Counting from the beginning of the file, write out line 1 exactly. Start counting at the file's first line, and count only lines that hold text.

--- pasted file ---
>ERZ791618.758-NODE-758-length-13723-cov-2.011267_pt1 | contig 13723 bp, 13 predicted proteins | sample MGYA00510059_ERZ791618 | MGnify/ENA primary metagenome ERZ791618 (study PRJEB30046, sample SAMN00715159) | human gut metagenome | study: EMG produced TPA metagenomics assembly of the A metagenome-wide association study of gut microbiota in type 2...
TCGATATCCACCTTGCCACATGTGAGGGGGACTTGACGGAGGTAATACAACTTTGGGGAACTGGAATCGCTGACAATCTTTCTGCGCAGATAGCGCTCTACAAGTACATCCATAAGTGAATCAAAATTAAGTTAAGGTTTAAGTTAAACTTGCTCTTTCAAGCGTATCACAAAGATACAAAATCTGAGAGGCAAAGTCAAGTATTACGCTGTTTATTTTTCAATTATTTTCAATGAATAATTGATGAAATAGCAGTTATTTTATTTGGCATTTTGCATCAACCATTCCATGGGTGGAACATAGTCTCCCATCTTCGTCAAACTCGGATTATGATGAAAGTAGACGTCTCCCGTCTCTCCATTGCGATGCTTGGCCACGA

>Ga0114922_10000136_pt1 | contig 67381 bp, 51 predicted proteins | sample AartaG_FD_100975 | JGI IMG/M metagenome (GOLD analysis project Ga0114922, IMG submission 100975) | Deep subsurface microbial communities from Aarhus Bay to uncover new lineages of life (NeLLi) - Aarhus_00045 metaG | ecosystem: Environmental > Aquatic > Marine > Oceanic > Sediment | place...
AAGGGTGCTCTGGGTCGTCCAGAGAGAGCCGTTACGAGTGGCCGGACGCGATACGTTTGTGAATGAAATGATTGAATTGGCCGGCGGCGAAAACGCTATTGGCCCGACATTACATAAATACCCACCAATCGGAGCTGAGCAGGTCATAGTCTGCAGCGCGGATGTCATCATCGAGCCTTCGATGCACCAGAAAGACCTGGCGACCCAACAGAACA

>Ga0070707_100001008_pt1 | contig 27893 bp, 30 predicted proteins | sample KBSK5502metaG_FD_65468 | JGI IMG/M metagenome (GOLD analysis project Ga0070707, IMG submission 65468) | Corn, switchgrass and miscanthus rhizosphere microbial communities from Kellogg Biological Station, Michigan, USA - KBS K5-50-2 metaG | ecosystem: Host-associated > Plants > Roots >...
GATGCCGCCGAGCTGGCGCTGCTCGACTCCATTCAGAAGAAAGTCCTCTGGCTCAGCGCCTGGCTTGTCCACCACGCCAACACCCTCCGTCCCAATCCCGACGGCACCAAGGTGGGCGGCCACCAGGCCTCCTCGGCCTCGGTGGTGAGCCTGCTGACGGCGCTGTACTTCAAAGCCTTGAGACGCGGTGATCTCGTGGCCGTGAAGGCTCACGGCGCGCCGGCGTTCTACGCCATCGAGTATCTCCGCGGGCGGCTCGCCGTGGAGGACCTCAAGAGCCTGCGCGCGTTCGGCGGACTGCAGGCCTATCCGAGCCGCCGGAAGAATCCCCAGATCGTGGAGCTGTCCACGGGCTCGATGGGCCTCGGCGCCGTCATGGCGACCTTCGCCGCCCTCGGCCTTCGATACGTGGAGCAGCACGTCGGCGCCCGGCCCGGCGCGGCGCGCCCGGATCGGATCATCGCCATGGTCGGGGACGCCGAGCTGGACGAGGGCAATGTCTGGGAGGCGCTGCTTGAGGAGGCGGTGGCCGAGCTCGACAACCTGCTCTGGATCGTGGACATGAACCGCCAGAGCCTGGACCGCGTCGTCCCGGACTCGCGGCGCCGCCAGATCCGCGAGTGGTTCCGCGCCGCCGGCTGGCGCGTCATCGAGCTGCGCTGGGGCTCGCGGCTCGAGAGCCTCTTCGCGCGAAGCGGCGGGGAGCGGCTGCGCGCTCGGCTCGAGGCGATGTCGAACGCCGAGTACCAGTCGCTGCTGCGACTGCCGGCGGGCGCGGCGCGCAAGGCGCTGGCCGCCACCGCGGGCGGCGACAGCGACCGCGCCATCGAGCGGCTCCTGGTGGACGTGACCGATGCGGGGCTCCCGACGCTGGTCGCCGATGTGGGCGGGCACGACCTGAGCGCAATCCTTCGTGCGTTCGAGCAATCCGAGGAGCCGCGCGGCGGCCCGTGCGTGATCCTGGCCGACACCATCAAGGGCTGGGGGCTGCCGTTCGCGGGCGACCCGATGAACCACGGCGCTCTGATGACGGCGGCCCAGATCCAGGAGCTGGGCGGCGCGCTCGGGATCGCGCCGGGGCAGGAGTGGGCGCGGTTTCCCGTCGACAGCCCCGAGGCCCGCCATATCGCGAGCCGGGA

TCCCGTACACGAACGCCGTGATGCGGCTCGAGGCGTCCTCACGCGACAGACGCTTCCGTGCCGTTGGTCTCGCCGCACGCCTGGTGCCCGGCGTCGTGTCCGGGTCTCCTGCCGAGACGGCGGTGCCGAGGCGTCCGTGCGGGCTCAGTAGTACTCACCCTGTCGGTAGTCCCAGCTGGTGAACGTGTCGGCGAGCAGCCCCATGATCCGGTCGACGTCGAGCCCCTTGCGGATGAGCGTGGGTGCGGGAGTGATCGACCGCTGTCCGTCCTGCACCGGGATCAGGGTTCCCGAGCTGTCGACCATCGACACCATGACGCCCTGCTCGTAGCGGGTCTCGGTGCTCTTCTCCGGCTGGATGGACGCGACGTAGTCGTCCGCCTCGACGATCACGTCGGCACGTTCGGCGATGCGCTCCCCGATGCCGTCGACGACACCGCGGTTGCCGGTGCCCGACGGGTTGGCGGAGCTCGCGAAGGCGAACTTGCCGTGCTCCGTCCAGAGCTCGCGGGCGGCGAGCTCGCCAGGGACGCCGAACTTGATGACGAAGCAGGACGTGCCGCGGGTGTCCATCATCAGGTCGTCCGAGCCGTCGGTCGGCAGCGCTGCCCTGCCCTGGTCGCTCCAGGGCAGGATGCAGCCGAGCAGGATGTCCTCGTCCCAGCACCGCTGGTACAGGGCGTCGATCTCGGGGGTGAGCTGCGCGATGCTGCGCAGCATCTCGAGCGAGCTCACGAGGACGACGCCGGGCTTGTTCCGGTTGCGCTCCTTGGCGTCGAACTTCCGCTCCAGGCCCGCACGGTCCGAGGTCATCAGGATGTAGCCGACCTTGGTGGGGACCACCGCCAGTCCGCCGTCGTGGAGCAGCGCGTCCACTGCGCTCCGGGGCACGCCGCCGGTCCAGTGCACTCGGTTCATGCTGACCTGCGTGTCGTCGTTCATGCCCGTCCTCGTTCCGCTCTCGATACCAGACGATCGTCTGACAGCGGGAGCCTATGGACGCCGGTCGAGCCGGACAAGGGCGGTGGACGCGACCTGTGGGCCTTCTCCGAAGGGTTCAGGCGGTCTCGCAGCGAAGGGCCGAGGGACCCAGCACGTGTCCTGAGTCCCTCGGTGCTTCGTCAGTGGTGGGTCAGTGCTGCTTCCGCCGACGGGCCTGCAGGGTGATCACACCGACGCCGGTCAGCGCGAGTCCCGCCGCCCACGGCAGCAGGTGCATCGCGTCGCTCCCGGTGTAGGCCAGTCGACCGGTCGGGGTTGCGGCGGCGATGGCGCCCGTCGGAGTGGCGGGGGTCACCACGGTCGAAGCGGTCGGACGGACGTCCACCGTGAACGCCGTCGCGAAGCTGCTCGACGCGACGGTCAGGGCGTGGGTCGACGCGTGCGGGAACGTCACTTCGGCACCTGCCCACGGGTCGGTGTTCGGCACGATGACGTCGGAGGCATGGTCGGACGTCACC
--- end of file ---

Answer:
>ERZ791618.758-NODE-758-length-13723-cov-2.011267_pt1 | contig 13723 bp, 13 predicted proteins | sample MGYA00510059_ERZ791618 | MGnify/ENA primary metagenome ERZ791618 (study PRJEB30046, sample SAMN00715159) | human gut metagenome | study: EMG produced TPA metagenomics assembly of the A metagenome-wide association study of gut microbiota in type 2...